transpose_pitch_number_by_octave_transposition_mapping

pitchtools.transpose_pitch_number_by_octave_transposition_mapping(pitch_number, mapping)

Transposes pitch_number by the some number of octaves up or down. Derive correct number of octaves from mapping where mapping is a list of (range_spec, octave) pairs and range_spec is, in turn, a (start, stop) pair suitable to pass to the built-in Python range() function:

>>> mapping = [((-39, -13), 0), ((-12, 23), 12), ((24, 48), 24)]

The mapping given here comprises three (range_spec, octave) pairs. The first such pair is ((-39, -13), 0) and can be read as follows: “any pitches between -39 and -13 should be transposed into the octave rooted at pitch 0.” The octave rooted at pitch 0 equals the twelve pitches range(0, 0 + 12) or [0, 1, ..., 10, 11].

The second (range_spec, octave) pair is ((-12, 23), 12) and can be read as “any pitches between -12 and 23 should be transposed into the octave rooted at pitch 12,” with the octave rooted at pitch 12 equal to the twelve pitches range(12, 12 + 12) or [12, 13, ..., 22, 23].

The third and last (range_spec, octave) pair is ((24, 48), 24) and can be read as “any pitches between 24 and 48 should be transposed to the octave rooted at 24,” with the octave rooted at 24 equal to the twelve pitches range(24, 24, + 12) or [24, 25, ..., 34, 35].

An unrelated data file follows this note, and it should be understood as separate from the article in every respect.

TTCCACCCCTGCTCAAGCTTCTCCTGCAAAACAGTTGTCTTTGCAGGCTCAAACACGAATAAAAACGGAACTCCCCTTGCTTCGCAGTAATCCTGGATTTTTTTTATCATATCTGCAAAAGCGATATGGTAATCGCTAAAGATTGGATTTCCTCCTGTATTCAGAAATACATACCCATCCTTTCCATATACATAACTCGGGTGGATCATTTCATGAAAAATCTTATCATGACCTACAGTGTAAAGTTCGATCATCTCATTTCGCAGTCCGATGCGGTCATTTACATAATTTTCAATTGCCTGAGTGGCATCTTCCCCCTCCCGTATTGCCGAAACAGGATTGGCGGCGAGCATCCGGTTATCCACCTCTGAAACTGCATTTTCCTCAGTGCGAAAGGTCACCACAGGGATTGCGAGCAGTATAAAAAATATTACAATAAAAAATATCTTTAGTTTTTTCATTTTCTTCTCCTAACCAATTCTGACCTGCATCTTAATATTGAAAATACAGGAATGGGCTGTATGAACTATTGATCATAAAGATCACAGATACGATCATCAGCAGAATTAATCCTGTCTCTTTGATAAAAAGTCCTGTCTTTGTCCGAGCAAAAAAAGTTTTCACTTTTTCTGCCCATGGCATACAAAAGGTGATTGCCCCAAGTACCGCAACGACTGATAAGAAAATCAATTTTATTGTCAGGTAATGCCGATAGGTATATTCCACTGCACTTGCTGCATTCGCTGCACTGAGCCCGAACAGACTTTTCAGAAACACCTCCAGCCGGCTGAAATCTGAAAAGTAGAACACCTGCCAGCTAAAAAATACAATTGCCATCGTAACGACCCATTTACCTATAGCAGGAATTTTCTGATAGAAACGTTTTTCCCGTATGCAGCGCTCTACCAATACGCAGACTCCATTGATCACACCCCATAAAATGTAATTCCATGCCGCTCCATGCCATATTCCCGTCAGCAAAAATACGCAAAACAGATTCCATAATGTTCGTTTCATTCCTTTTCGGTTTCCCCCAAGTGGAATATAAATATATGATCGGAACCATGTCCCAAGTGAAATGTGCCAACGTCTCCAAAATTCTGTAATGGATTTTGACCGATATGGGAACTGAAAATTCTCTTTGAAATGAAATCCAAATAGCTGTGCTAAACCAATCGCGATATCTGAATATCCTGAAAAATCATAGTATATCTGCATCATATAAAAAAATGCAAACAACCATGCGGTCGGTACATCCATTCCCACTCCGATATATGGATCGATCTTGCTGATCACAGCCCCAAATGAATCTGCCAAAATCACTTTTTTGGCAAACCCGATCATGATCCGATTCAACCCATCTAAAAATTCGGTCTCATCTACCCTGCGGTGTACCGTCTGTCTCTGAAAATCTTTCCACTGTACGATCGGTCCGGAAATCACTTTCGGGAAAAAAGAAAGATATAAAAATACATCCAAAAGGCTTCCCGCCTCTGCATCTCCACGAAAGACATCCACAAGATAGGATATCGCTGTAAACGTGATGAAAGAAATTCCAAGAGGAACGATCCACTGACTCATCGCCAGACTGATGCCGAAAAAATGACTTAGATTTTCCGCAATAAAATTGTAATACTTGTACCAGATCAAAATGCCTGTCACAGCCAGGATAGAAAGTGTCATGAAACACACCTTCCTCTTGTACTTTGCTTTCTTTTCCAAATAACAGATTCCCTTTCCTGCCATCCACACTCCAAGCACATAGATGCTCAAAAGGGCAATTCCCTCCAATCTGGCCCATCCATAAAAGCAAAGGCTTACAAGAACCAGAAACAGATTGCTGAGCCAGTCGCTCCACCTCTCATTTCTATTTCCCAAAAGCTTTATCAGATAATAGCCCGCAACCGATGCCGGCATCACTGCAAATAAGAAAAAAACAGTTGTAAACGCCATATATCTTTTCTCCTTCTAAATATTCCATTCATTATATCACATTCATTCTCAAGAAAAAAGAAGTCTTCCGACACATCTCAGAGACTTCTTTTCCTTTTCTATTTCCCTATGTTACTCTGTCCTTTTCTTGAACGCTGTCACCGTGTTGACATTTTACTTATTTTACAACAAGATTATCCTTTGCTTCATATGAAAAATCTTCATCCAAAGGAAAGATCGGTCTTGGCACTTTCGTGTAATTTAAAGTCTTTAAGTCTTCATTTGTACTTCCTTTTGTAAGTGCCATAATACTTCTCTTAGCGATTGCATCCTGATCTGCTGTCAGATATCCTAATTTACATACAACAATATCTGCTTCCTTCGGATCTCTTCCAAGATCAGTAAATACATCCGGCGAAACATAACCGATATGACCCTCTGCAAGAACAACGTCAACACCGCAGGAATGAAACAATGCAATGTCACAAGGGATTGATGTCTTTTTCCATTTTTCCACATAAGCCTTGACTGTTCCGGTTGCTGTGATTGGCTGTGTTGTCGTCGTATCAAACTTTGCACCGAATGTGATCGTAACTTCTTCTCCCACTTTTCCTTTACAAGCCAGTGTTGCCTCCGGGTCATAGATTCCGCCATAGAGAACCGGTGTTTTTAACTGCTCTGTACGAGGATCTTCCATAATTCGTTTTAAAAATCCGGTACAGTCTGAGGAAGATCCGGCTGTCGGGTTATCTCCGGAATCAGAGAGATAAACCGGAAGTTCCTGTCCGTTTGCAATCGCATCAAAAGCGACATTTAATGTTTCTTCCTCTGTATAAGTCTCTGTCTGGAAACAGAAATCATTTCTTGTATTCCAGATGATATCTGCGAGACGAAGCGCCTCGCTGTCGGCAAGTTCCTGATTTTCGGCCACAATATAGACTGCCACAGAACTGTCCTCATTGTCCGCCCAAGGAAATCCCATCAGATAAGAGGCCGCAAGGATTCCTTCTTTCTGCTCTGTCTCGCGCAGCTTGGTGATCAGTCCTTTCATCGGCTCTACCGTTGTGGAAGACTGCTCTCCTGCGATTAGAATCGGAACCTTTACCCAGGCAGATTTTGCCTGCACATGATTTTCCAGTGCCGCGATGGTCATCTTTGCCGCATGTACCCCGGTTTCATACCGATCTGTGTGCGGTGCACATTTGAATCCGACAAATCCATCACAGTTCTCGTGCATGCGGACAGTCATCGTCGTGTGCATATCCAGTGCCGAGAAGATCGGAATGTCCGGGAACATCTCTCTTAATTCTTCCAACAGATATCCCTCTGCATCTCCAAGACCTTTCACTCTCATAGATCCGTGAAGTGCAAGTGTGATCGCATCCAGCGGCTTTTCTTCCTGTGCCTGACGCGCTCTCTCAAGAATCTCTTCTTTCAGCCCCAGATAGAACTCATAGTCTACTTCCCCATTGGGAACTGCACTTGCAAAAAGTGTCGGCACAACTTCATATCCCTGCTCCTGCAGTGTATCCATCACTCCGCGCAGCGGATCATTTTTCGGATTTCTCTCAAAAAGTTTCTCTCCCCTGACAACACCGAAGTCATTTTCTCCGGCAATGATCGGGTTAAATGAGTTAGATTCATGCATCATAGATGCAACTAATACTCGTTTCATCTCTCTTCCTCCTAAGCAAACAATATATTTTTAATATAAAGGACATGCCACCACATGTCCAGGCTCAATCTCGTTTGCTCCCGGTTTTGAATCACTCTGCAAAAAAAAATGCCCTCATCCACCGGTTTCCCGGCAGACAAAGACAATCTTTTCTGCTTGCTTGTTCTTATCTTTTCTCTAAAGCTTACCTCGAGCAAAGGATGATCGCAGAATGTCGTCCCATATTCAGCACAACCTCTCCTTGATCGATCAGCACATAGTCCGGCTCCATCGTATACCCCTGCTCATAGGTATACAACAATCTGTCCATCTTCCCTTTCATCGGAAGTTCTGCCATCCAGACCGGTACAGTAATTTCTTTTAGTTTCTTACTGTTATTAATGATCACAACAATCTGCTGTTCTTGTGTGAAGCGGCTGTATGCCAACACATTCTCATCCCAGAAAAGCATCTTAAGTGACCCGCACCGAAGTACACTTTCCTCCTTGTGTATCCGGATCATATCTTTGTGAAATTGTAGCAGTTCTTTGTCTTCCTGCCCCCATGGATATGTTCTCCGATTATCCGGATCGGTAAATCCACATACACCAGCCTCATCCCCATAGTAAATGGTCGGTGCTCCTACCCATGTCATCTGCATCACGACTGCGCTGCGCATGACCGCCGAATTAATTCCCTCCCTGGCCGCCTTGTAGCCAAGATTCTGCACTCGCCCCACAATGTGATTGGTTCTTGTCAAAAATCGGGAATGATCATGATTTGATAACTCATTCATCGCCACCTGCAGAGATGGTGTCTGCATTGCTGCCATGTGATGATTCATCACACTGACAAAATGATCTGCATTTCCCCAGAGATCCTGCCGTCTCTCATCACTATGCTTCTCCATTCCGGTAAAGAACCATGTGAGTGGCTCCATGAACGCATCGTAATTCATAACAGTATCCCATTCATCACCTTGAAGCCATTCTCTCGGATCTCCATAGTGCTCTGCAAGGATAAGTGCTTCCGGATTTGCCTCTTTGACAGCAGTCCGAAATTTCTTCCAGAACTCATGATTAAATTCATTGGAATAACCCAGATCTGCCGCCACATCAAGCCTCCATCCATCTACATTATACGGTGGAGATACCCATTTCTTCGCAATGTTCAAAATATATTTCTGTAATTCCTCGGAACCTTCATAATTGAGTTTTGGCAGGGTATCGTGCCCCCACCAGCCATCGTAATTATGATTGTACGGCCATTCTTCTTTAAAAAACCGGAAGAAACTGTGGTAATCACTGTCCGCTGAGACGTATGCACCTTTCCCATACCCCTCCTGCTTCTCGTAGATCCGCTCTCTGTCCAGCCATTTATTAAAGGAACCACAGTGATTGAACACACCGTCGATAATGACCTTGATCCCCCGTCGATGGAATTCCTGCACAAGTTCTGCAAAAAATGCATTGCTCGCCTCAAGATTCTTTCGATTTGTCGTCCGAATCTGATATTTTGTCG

The mapping given here divides the compass of the piano, from -39 to 48, into three disjunct subranges and then explains how to transpose pitches found in any of those three disjunct subranges. This means that, for example, all the f-sharps within the range of the piano now undergo a known transposition under mapping as defined here:

>>> pitchtools.transpose_pitch_number_by_octave_transposition_mapping(
...     -30, mapping)
6

We verify that pitch -30 should map to pitch 6 by noticing that pitch -30 falls in the first of the three subranges defined by mapping from -39 to -13 and then noting that mapping sends pitches with that subrange to the octave rooted at pitch 0. The octave transposition of -30 that falls within the octave rooted at 0 is 6:

>>> pitchtools.transpose_pitch_number_by_octave_transposition_mapping(
...     -18, mapping)
6

Likewise, mapping sends pitch -18 to pitch 6 because pitch -18 falls in the same subrange from -39 to -13 as did pitch -39 and so undergoes the same transposition to the octave rooted at 0.

In this way we can map all f-sharps from -39 to 48 according to mapping:

>>> pitch_numbers = [-30, -18, -6, 6, 18, 30, 42]
>>> for n in pitch_numbers:
...   n, pitchtools.transpose_pitch_number_by_octave_transposition_mapping(
...         n, mapping)
...
(-30, 6)
(-18, 6)
(-6, 18)
(6, 18)
(18, 18)
(30, 30)
(42, 30)

And so on.

Returns pitch number.